Attacking in several waves, Heinkel crews loosed some 15 tons of high explosives, including five 2,200-pound blockbusters that opened huge craters among the densely packed aircraft. Another 78 tons of fragmentation bombs shredded the B-17s’ aluminum skin, and 17 tons of incendiaries reduced the big bombers to flaming wrecks. In all, some 6,500 individual projectiles fell on the field.

One German group commander noted that the most experienced crews led the attack, carefully lining up on targets and making several approaches before releasing payloads. Crews were supposed to spend only 20 minutes over the target, but pickings were so rich many lingered twice that long.

“They seemed to be flying in a regular traffic pattern,” an American said. “They would make their run, get back into the traffic pattern again, all very casually.”

Below, all was chaos. John Chopelas, who had flown many a bombing run, never forgot the helpless sensation of being on the receiving end of what he had been dishing out. Soviet personnel rushed to the blazing aircraft, trying courageously but futilely to fight fires with shovels and buckets of sand, heedless of the frag bombs carpeting the scene. Poltava’s 450,000-gallon aviation fuel dump caught fire, and one of the bomb dumps produced, in an American’s words, “very pretty fireworks.”

To the Americans, Soviet defenses seemed totally ineffective. Searchlights would “cone” a German bomber, pinioning the plane with beams—but gunners, lacking radar or coordination with light crews, let pilot after pilot escape. The American combat wing’s lead navigator recalled how a German flier was able to “cross the field and methodically drop his bombs with AA fire bursting consistently 50 yards behind its tail.” Poltava base commander Perminov summoned Soviet night fighters but none appeared; those pilots did not report to him. After the He 111s had spent about 90 minutes raking the airfield, the German pathfinder commander gave the signal “Closing time!” With nary a loss, the raiders departed, leaving in their wake a conflagration that a reconnaissance crew documented, dropping flash bombs to get the image on film. “Thewhole aerodrome was ringed with burning and exploding aircraft,” said Wing Commander Hughes, an RAF liaison officer assigned to the base. Only two Americans died, but that night dozens of Russians lost their lives trying to douse flaming B-17s. Others were wounded, and thousands of antipersonnel bombs littered the area, so the defenders decided to leave the desolation until daylight.

The next morning American anger at the poor Soviet showing abated as Russian personnel worked heroically to clear the field, an effort that took days and cost additional Soviet dead and injured. Radioman John Chopelas recalled Russians methodically picking up ordnance along a path to the ruined and damaged aircraft, grinning while holding up unexploded butterfly bombs for the Americans to “admire.”

Of 74 B-17s at Poltava, 47 were total losses; so were two C-47 transports and an F-5 reconnaissance plane. Many B-17s burned to cinders except for the tail. Another 26 were damaged. Counting losses from the June 21 raid on Germany, this was the Eighth Air Force’s costliest single operation of the war.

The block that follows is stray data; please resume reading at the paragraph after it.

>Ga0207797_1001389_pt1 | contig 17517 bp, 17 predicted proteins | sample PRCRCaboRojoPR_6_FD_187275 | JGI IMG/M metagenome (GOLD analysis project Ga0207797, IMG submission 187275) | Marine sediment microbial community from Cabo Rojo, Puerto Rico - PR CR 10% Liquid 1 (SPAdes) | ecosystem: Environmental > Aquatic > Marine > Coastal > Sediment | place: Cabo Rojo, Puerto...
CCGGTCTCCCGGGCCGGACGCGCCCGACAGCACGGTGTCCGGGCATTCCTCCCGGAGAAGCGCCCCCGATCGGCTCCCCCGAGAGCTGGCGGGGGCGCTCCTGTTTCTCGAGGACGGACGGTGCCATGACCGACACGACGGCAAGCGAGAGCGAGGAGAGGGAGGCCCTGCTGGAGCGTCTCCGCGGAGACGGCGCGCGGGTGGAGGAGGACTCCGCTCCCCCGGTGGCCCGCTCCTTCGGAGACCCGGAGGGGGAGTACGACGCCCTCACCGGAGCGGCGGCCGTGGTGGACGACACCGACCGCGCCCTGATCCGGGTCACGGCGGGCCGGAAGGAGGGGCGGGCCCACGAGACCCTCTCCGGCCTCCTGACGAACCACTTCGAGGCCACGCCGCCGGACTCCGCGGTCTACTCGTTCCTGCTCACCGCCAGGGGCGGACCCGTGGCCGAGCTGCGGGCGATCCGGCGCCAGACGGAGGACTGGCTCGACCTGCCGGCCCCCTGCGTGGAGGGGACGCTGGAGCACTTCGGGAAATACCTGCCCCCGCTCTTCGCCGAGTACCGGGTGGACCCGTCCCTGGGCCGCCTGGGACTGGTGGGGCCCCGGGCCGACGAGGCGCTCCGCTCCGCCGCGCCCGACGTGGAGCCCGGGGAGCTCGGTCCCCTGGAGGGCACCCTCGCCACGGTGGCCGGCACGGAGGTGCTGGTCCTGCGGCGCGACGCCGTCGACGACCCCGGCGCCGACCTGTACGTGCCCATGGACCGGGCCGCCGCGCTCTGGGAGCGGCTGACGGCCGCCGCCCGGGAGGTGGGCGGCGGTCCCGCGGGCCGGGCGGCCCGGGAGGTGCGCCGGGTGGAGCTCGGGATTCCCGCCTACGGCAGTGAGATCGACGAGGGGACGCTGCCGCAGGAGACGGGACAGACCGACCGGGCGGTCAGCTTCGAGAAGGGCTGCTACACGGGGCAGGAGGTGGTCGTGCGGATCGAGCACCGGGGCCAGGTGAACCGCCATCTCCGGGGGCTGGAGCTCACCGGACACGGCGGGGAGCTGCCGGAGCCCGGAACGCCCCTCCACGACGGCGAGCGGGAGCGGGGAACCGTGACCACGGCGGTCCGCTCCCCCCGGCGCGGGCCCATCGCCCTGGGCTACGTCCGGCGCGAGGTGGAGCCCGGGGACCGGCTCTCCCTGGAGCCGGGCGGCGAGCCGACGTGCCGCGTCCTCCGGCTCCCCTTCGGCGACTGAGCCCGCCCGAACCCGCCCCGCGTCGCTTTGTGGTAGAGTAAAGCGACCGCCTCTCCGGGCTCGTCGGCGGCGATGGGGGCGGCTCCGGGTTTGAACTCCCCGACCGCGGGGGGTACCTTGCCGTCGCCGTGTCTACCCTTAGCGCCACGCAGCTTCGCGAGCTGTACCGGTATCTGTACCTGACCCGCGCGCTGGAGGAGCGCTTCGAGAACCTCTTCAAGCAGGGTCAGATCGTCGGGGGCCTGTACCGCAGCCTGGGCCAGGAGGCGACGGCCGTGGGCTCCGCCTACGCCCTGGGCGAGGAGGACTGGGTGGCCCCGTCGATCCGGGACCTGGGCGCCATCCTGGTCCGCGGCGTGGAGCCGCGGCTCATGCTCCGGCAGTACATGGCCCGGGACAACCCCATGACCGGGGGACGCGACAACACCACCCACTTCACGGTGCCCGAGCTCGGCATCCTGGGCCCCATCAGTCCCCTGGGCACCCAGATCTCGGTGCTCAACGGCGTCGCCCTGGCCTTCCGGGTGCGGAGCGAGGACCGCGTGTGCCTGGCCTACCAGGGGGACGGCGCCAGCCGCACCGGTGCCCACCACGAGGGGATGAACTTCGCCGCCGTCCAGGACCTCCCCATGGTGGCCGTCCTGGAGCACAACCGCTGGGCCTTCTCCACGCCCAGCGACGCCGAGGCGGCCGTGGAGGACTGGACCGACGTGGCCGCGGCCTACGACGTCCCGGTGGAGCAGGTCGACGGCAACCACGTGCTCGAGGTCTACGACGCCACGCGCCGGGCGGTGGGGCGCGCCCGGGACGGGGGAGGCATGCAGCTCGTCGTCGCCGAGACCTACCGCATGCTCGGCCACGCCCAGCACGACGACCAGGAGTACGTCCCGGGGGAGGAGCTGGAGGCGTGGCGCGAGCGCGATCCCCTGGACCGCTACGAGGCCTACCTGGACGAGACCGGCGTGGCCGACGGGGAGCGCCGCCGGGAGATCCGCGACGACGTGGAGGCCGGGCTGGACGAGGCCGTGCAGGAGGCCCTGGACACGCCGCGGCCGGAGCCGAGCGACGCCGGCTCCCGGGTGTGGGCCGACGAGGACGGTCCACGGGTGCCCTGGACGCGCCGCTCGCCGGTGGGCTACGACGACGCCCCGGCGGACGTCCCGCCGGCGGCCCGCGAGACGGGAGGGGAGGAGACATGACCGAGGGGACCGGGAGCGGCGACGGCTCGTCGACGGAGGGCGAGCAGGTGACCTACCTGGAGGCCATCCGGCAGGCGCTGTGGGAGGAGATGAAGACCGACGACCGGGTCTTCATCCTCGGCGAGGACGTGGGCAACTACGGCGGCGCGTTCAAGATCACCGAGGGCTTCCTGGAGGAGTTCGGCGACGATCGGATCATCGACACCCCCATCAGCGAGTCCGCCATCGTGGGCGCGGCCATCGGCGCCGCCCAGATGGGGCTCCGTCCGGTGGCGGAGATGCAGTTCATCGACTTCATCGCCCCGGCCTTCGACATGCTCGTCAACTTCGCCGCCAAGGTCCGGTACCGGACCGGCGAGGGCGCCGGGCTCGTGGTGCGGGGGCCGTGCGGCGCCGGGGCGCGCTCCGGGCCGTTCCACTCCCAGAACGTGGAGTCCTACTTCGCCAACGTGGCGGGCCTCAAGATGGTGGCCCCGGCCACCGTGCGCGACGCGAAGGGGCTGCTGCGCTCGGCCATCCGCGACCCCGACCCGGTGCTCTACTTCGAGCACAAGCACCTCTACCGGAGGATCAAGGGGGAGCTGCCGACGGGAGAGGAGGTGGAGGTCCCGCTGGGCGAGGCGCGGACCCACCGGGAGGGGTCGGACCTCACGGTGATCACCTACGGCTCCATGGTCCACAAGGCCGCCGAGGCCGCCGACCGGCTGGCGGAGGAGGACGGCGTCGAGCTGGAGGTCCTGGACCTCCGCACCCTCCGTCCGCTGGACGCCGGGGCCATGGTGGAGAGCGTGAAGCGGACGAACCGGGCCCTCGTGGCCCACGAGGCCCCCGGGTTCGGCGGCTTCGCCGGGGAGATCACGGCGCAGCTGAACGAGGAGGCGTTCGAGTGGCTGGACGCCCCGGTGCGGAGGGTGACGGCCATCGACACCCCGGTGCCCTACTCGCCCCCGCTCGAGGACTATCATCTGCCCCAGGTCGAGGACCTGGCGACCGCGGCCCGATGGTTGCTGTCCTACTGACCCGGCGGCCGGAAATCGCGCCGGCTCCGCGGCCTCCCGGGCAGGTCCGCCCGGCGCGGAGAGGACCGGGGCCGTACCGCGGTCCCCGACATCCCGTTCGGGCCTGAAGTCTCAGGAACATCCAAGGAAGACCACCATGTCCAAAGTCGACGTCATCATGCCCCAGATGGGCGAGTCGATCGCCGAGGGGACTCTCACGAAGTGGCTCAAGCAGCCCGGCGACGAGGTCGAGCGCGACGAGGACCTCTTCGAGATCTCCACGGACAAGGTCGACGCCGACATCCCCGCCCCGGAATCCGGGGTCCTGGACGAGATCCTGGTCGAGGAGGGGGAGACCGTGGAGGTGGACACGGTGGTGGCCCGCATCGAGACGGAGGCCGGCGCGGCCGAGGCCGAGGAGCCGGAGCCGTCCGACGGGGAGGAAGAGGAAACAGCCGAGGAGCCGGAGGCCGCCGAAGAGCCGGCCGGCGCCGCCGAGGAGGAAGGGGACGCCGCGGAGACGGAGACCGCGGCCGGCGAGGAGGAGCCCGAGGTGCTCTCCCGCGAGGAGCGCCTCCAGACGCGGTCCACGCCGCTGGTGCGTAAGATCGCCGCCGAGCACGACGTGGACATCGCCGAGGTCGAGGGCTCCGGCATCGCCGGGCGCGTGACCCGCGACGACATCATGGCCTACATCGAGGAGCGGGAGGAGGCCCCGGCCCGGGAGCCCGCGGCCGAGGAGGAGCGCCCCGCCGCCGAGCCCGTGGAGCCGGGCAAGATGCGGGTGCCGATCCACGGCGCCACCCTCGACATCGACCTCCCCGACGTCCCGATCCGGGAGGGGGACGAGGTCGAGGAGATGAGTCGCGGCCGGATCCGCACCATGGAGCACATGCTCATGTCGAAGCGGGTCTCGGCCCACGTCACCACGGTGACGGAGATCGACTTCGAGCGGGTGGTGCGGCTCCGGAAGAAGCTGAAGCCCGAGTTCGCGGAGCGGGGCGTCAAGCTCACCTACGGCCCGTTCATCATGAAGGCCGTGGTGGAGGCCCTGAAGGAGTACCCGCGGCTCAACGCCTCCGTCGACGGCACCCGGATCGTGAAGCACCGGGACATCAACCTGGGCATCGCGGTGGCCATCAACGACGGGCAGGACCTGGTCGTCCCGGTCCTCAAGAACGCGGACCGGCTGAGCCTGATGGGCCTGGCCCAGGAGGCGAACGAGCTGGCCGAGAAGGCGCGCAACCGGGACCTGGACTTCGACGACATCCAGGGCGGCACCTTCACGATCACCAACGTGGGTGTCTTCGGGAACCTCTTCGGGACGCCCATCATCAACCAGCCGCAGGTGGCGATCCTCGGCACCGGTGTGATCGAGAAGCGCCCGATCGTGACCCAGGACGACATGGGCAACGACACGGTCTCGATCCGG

The Soviets lost several planes, including Perminov’s. The attack had been uncannily precise; 98 percent of German ordnance hit the target area. Four days later, the 13th Combat Wing and the remnants of the 45th left Ukraine to strike a Hungarian railyard en route to Italy and the UK. Most 45th crews, planes in ruins, stayed a week at Poltava before riding American transports to England via the Middle East.

The U.S. Army Air Forces at first slammed the lid—“As if the Germans didn’t know what happened!” Chopelas said— but censorship yielded to writing off the attack as an expensive lesson. By July reporters were being briefed. An official periodical ran a spread of the mess, declaring that the Luftwaffe “CAN STILL TOSS A WICKED PUNCH.”

The 3rd Bombardment Division took comfort in industrial production. Poltava was “a Russian graveyard,” yes, but the losses were only two days of B-17 plant output, a report stated. More than a year later, a report on the P-51’s lost papers warned airmen not to carry sensitive documents into combat. The Poltava affair came to be seen as a stew of inefficiency, confusion, American hubris, and German skill. The Soviets took the raid in stride; the Luftwaffe always merited respect— how odd that the Americans had been caught so flat-footed.

For the Luftwaffe pilots, Poltava briefly harkened to Barbarossa’s early days. The night of June 22, the invasion anniversary, Fliegerkorps IV returned to Mirgorod and Piryatin. They missed Piryatin and hit Mirgorod hard, but the American bombers were still elsewhere. That day, the great Soviet offensive, Operation Bagration, began. Meister’s unit returned to providing ground support, but within weeks its Heinkels were out of gas. By September Fliegerkorps IV no longer existed.

Disaster did not end the shuttle experiment, but the handwriting was on the wall. Missions continued into September 1944, the last one a September 18 attempt to support the Polish underground’s doomed uprising in Warsaw. The next day the B-17s left Poltava for good. As fall cooled into winter, only a skeleton crew of Americans remained in Ukraine, closing up shop at the Operation Frantic bases.

 

Originally published in the February 2015 issue of World War II. To subscribe, click here.